13 of 14 people found the following review helpful
on March 9, 2006
One of the first albums I bought from my paper route money as a child back in the seventies. The songs included are like a Greatest Hits for the average band. Apart from being well arranged, Venus And Mars, Rock Show, Spirits Of Ancient Egypt, Medicine Jar and Listen To What The Man Said all give any listener the opportunity to undergo a broad spectrum of music. As a matter of fact, this CD probably outdoes any other post Beatles band member effort (great respect given to Lennon's Imagine genius). If you would like to experience McCartney while still in his song creative heyday, this without doubt is the CD to get.
8 of 8 people found the following review helpful
on August 28, 2004
OK. Let's be frank. It is obvious that many reviewers are so caught up in Paul bashing that they don't even listen objectively any more. I am as big a Beatles fan as the next guy, but I don't believe that everything post January 1970 is dreck. I also think that of the four, Paul has tried hardest to keep up with his craft. Doesn't mean he is infallible, but nobody's perfect...
That said, here's the scoop on this record, from my perspective.
V&M is an essential Macca recording. After you have Ram, McCartney and Band on the Run this is the next logical purchase. Tastes differ, but "Listen to What the Man Said" is a great piece of songwriting and a nice recording. The title track medley is solid Beatles-quality stuff, as are "Letting Go" and "Call Me Back Again". Perhaps a song about comic book heroes offends you, but I like "Magneto and Titanium Man" - it has a great rock vibe. Where else, (except on a Beatles record) are you gonna hear a mix of styles and songwriting like the selections here? These are songs you will hum after the record finishes. It is pure pop. Breathe it in and enjoy it for what it is. If you want angst, get a Clash record or listen to your copy of Radiohead's "OK, Computer" (you do have it, don't you?) When you are in the mood for pop, spin a McCartney classic and listen to the songwriting and production detail that made (and still make) this man one of the masters of our time.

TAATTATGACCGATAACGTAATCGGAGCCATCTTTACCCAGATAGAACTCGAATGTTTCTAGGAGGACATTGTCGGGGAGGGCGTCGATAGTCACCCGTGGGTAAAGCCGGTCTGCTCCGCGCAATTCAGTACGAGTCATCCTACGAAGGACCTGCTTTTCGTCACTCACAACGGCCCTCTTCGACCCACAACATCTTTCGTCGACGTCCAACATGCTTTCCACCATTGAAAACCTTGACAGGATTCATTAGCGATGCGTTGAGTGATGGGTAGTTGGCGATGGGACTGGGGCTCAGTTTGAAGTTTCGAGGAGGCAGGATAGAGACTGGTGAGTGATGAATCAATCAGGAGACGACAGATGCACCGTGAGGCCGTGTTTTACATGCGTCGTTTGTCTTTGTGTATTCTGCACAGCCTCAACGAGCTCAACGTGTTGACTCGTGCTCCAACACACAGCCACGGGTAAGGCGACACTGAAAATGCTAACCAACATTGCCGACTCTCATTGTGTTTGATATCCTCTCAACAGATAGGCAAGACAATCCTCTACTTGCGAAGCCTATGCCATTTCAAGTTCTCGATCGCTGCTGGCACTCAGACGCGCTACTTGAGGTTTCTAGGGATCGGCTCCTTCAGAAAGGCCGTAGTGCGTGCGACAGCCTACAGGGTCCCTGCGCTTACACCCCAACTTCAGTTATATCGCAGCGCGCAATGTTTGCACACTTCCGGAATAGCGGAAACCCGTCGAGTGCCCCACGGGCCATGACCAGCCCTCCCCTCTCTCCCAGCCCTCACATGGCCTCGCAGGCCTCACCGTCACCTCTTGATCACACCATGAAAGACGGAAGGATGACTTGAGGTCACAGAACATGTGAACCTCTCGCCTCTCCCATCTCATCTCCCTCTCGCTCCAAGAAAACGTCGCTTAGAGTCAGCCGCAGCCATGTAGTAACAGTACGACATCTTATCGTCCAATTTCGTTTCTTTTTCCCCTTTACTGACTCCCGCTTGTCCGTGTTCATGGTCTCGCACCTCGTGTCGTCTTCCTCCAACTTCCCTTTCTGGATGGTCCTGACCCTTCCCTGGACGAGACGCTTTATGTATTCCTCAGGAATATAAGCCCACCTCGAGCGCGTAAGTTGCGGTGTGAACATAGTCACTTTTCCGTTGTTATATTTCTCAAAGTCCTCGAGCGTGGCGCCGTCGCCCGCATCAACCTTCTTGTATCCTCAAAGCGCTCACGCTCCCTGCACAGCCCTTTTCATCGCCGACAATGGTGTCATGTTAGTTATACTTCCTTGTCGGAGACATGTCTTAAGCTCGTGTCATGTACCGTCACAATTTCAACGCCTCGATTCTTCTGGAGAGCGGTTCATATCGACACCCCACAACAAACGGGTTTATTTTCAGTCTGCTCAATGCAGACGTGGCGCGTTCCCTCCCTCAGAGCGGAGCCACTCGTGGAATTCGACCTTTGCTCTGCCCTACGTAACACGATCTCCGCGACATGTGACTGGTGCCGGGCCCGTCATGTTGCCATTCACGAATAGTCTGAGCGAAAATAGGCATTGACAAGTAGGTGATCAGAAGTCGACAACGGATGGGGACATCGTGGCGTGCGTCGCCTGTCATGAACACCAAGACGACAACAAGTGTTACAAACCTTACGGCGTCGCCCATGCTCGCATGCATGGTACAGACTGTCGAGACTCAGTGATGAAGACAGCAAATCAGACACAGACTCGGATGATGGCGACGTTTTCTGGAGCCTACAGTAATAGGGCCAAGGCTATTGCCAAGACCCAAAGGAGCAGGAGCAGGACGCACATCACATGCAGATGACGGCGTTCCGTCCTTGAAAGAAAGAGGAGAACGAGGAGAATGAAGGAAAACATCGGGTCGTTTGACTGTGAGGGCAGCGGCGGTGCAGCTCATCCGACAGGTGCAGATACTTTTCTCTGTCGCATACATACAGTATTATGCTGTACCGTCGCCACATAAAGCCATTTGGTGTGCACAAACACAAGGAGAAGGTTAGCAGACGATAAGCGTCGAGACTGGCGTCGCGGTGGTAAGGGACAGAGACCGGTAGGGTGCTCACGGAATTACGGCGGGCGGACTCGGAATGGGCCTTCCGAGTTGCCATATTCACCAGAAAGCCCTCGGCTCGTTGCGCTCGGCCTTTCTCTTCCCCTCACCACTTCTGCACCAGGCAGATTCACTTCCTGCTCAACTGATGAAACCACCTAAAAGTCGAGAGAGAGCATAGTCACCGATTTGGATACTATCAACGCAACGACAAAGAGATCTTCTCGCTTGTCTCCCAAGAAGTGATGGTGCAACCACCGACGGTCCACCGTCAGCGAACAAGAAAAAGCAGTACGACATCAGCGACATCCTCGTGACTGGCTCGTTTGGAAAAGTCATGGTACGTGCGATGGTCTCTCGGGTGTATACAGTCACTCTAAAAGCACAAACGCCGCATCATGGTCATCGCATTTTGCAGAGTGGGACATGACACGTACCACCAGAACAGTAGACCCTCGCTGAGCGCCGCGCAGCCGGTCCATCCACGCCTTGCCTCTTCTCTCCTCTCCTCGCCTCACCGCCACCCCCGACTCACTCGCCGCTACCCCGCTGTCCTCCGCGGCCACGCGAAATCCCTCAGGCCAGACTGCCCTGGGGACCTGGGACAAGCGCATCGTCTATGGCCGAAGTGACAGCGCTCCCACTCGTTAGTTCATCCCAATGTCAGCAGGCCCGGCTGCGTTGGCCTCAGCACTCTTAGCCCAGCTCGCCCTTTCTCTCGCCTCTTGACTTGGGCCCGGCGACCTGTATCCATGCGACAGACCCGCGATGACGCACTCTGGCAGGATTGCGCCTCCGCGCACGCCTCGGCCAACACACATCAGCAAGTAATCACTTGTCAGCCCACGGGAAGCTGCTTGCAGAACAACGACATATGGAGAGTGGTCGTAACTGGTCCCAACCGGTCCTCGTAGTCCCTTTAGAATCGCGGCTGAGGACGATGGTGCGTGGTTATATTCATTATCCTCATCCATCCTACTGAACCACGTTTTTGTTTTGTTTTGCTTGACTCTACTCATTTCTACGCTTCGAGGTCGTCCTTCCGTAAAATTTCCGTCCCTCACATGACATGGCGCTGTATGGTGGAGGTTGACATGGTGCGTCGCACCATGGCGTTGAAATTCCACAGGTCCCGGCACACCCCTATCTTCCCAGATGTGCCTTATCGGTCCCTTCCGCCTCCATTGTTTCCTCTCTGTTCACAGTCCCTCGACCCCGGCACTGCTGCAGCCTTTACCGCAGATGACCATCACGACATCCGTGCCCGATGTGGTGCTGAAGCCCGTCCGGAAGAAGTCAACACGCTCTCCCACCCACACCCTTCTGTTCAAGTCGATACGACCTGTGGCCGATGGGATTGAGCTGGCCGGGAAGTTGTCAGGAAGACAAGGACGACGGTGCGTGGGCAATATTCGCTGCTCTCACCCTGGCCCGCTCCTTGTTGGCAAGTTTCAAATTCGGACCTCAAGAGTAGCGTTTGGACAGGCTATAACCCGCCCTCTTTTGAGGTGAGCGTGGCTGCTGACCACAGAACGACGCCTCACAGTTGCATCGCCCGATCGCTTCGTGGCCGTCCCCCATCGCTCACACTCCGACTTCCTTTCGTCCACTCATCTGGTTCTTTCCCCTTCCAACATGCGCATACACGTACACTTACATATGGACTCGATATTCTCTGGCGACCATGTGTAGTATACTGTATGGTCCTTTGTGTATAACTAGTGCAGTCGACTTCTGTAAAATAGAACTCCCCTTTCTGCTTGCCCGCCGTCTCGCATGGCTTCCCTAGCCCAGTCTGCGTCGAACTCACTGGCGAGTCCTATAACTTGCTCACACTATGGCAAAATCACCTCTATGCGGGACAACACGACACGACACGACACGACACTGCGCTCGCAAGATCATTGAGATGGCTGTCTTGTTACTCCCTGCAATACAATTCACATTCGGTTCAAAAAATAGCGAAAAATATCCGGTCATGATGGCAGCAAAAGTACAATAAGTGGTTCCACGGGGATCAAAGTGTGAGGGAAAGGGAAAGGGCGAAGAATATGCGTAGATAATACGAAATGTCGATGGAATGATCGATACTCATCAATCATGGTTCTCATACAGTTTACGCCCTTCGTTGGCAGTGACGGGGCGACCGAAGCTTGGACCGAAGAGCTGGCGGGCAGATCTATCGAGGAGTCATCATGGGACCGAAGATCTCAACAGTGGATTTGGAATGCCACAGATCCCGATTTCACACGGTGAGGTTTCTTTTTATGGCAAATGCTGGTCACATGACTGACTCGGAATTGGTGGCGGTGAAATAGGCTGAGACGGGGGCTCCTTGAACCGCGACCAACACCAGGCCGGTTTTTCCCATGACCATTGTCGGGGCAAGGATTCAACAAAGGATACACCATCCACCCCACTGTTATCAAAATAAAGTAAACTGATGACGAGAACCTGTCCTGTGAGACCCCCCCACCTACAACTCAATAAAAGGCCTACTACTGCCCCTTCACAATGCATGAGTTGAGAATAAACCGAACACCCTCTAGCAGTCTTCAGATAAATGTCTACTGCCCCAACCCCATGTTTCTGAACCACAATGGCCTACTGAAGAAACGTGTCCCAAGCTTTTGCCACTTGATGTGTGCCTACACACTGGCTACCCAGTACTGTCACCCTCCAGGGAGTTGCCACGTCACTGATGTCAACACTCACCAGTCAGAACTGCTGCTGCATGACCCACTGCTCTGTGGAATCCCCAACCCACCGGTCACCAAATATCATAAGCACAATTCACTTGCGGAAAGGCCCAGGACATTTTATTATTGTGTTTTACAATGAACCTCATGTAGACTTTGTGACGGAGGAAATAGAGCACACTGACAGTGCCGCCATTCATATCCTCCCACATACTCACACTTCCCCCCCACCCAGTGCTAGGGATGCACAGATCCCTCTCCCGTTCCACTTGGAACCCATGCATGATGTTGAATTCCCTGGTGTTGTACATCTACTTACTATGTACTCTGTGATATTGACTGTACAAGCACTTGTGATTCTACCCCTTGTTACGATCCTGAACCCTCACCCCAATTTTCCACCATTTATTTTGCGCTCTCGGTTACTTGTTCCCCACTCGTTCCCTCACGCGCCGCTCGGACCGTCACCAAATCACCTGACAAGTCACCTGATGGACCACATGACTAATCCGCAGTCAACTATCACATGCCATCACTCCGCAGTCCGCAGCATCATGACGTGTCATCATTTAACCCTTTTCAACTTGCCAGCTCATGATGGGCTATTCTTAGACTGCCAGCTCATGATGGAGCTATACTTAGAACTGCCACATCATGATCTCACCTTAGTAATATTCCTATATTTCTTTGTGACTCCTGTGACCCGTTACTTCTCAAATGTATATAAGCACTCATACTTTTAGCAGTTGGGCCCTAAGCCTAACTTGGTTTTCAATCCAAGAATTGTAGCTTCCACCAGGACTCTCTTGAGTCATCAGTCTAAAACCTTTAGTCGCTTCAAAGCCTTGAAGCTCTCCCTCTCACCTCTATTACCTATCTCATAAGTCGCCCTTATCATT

Hey, if you buy records to be cool, don't even bother with any of this stuff. Go get a copy of Rolling Stone magazine and build your collection. If, however, you are a fan of pop and like Beatles and other melody based music, give this record a critcal listen. I'll bet you will find some magical moments and you may find yourself pulling this off the shelf more often than you imagine.
8 of 8 people found the following review helpful
on June 21, 2012
I don't remember why I bought this album back in the day. By 1975 I was a 12-year-old hard rocker, and Paul just wasn't pronounced cool by the frisbee-spinning music cognocenti. It was all Aerosmith, Zep, Nazareth, Floyd and the like for me. Still, I found myself listening to this album from beginning to end over and over again, like it was Dark Side of the Moon or something. Paul has always known how to write a hook, and this album is STUFFED with hooks, and the transitions between tunes are excellent. I think this is probably his most complete solo effort, perhaps even more worth the download for the tunes you don't know than the ones you do.
I no longer hide my deep appreciation for Sir Paul's work. Sure, when he is bad (not often), he is positively treacly. But you'll find none of that on Venus and Mars. Good pop, surprising edges (Rock Show, Letting Go), excellent arrangements and musicianship, and a great little ride from beginning to end.
21 of 26 people found the following review helpful
This sounds like an amateur (maybe Paul) mixed it in his basement. A very very sorry DTS recording! Shame on DTS for letting this one out! First he's behind, then for no reason in front, to the sides, awful! Just AWFUL!! Who do they think they are kidding? If you don't believe me, or want just about the worst surround disc ever made, put this high on your list. It's just AWFUL!!
I love McCartney, and this is one fine album, but get the stereo version, this compressed and uneven disc is DOA!!